Hundreds of Metro teachers across all grade levels in recent days received notifications from the district’s central office informing them they won’t be returning to their positions next school year.
Metro school officials say the release of non-renewal teachers is typical this time of year and that they don’t constitute as layoffs. Many could be re-hired.
“These are all non-tenured teachers,” June Keel, the district’s assistant superintendent for human resources, told The City Paper. “None of them are being non-renewed for budgetary reasons. That was not a consideration in any of these non-renewals.”
In all, 265 teachers were given notification that their employment with the district will terminate June 2. All were given notice before a state-mandated May 15 deadline. Metro has about 5,900 teachers employed in the system.
Keel said non-renewals result from state licensure issues. She said each year the district hires teachers who have a transitional license. Though this type of license is state-certified, she said this particular group of teachers has coursework they must take to become eligible for a full license.
“There are specific requirements as far as coursework and taking the required practice exams that they have to take in order for them to renew that license,” Keel said. “So, we non-renew these teachers every year until they can provide us documentation that states that they have met the requirements for renewal of that license. This is not an unusual number. This happens every year.”
Keel said a number of the non-renewed teachers are educators the district would like to retain somewhere in the system. But she pointed out the district has been “tightening up” on its state-required teacher-pupil ratios, meaning many other teachers are already being displaced to different schools.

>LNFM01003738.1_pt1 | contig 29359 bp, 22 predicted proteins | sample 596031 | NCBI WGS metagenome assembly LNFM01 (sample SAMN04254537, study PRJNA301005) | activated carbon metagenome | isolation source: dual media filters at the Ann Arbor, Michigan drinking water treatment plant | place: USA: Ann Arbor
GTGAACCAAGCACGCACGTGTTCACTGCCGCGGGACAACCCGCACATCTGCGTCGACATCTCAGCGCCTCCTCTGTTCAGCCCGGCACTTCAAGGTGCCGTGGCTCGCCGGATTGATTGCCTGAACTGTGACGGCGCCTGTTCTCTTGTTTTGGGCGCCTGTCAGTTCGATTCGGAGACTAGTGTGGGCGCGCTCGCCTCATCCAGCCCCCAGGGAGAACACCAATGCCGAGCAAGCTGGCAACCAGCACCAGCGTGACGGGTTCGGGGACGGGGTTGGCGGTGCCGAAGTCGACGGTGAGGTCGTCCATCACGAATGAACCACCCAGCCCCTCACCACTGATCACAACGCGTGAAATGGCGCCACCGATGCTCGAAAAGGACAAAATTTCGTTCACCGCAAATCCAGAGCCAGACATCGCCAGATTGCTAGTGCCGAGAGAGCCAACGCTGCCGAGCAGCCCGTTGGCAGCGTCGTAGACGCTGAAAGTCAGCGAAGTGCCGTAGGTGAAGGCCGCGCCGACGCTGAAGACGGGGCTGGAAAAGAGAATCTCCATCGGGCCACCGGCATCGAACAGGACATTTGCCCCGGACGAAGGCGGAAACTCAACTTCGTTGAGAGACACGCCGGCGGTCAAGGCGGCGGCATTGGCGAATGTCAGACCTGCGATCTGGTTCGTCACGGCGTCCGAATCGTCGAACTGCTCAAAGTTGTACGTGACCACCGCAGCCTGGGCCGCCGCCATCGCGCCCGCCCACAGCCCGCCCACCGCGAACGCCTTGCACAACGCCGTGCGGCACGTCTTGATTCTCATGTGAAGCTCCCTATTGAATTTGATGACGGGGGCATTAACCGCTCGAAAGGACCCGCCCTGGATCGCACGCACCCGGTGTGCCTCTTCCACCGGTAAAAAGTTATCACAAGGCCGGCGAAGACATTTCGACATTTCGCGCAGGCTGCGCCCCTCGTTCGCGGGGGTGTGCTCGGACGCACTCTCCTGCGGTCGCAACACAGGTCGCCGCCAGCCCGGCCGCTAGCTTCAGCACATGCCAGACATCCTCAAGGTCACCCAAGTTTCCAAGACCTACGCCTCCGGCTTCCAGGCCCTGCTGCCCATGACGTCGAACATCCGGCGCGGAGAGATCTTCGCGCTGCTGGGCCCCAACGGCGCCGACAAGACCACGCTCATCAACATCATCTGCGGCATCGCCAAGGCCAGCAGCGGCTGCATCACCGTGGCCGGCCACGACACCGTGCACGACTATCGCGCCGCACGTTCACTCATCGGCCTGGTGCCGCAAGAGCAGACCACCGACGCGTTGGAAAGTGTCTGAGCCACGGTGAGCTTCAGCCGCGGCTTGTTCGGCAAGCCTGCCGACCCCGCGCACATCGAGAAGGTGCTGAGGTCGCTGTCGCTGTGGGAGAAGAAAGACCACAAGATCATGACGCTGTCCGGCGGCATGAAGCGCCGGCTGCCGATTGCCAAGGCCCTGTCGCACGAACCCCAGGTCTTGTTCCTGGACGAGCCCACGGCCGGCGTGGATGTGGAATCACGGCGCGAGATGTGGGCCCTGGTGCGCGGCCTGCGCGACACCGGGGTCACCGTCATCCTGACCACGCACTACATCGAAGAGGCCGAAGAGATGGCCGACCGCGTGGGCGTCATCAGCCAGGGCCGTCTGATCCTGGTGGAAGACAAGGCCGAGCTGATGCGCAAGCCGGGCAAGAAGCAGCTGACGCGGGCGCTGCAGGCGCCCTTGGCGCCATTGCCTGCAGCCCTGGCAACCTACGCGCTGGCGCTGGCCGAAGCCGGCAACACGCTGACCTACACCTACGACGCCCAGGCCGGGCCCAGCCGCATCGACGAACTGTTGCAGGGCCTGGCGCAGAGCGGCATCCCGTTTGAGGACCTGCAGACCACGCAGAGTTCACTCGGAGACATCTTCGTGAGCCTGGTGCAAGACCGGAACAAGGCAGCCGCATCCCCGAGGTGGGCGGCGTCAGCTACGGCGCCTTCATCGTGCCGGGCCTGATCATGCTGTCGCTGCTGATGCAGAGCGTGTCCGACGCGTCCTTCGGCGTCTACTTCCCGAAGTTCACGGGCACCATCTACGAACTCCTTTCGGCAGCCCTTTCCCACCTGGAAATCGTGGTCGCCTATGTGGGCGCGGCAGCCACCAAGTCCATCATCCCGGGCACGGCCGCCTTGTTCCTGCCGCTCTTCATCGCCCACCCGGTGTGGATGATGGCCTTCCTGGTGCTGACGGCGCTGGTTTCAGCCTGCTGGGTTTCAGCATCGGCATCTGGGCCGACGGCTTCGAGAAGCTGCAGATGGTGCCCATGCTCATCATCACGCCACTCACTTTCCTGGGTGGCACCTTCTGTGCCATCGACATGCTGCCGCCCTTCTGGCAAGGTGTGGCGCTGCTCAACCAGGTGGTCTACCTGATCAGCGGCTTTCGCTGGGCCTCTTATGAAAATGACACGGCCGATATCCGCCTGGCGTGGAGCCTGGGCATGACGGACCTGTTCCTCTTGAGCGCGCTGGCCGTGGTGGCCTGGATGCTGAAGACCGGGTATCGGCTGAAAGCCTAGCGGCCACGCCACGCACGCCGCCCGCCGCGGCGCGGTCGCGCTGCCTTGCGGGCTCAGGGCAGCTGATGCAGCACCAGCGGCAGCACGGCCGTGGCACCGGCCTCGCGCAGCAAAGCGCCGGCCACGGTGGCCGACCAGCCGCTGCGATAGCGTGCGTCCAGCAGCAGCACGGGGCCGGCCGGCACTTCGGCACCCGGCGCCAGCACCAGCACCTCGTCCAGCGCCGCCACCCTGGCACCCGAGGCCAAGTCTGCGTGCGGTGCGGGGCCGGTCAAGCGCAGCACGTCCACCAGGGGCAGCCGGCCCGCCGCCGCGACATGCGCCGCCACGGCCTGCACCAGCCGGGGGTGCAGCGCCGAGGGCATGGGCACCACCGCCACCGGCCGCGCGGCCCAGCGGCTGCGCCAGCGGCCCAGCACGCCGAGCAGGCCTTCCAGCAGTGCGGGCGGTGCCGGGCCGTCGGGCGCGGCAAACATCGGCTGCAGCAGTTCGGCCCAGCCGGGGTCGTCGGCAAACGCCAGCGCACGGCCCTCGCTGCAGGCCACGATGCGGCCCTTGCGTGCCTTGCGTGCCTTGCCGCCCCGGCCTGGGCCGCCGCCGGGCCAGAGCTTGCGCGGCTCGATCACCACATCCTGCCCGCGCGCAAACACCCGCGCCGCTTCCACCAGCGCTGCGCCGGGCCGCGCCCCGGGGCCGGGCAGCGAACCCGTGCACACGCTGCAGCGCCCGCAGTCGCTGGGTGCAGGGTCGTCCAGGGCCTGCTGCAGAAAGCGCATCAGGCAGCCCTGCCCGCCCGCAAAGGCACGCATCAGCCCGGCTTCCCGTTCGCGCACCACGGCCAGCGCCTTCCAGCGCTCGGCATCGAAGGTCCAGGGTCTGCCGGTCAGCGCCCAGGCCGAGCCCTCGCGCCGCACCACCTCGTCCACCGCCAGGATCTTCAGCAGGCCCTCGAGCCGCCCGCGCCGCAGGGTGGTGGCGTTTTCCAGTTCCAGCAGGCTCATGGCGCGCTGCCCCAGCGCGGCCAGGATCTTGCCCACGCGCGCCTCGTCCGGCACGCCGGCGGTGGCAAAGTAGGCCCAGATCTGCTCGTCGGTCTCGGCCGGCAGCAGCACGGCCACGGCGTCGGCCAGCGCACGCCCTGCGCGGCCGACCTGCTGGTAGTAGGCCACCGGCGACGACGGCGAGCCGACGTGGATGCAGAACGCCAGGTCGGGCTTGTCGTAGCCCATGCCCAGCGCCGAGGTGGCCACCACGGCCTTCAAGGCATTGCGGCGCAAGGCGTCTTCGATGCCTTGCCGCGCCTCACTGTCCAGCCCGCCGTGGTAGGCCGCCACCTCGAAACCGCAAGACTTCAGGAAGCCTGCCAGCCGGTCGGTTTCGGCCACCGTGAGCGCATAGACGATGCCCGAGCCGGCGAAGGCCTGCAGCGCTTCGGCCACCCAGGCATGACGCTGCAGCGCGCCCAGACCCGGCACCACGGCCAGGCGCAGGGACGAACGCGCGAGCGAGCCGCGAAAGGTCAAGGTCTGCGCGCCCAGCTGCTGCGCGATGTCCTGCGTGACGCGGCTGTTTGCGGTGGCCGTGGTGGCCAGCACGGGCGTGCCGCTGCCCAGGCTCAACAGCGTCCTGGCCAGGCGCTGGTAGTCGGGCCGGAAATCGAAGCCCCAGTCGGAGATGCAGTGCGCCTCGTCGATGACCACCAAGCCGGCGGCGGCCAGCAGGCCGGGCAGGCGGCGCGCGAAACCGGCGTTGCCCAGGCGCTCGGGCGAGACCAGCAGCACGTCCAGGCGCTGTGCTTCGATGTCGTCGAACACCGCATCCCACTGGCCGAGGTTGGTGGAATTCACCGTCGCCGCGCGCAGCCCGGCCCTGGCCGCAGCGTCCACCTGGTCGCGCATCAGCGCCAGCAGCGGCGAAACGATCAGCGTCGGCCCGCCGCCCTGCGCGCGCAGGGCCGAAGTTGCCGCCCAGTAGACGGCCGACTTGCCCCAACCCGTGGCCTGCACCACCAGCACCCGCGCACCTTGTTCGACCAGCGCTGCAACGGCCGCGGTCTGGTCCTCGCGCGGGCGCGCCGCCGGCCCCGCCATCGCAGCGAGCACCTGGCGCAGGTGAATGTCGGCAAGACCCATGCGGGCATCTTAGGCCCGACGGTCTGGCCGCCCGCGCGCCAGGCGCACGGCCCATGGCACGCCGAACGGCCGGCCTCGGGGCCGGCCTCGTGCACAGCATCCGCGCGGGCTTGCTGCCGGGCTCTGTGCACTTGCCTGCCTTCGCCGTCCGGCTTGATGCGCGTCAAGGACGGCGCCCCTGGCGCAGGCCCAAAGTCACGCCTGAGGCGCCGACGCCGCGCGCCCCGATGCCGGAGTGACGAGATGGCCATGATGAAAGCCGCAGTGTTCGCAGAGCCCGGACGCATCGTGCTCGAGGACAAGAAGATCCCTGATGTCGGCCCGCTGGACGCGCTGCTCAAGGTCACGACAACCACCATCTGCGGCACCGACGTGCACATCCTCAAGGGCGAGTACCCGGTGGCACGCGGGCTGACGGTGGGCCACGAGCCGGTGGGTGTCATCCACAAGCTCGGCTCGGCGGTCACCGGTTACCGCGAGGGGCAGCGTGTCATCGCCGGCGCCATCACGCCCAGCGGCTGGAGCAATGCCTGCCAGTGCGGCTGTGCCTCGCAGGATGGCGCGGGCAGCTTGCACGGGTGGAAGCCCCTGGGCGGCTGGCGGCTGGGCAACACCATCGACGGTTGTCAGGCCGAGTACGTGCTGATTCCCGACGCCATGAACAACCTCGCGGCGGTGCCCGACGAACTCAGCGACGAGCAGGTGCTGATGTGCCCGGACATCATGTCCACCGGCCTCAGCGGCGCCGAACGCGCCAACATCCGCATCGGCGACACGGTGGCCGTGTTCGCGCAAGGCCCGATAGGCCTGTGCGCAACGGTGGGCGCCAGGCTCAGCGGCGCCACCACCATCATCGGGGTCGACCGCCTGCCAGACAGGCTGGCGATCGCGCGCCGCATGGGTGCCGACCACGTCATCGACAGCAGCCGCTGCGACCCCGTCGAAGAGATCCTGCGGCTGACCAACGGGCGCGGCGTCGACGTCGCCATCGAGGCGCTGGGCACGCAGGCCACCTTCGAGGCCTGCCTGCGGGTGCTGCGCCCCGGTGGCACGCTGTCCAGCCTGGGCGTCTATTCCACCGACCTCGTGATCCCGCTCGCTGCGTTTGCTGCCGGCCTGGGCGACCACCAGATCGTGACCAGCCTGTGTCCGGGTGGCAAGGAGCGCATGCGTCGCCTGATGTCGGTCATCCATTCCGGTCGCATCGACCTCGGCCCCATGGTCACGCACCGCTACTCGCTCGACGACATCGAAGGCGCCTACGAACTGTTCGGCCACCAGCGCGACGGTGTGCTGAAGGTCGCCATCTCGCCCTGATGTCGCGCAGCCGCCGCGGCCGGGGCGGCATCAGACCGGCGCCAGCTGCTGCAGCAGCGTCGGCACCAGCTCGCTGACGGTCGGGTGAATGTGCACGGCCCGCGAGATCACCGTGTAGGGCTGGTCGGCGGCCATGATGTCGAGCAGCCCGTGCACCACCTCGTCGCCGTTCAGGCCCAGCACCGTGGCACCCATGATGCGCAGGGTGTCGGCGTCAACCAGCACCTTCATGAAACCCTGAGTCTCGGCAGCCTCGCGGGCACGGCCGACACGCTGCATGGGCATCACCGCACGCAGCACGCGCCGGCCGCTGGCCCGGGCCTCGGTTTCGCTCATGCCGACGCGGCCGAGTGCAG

"We will place all of those teachers and make sure all of those teachers are placed before we start considering these non-renewed teachers for rehire,” Keel said.
But some teachers learned they won’t return to their positions as a result of unsatisfactory evaluations, she added. Presumably, these teachers would be less likely candidates to find employment elsewhere in the district.
Erick Huth, president of the Metro Nashville Education Association, the local teachers’ union, agreed notifying non-renewed teachers is standard practice, adding that they aren’t layoffs.
“The numbers don’t seem to be out of the ordinary,” he said.
Huth, however, has observed that many teachers who aren’t being renewed for state-licensing issues are more confused than in previous years.
“They seem to be less understanding this year than they have been in the past,” Huth said.
“We have a lot more people calling us up this year wondering why they’re being non-reelected because of their licensing than we have in the past,” he elaborated. “Usually we get one or two people ... This year it seems there are more people who are in that situation.”
For teachers being displaced within the district, Metro has organized two job fairs, allowing teachers to learn about other school employment opportunities.
The first was to take place Tuesday night at the Martin Professional Development Center. The second job fair will take place at the same venue, Wednesday night from 5:30 p.m. to 7:30 p.m.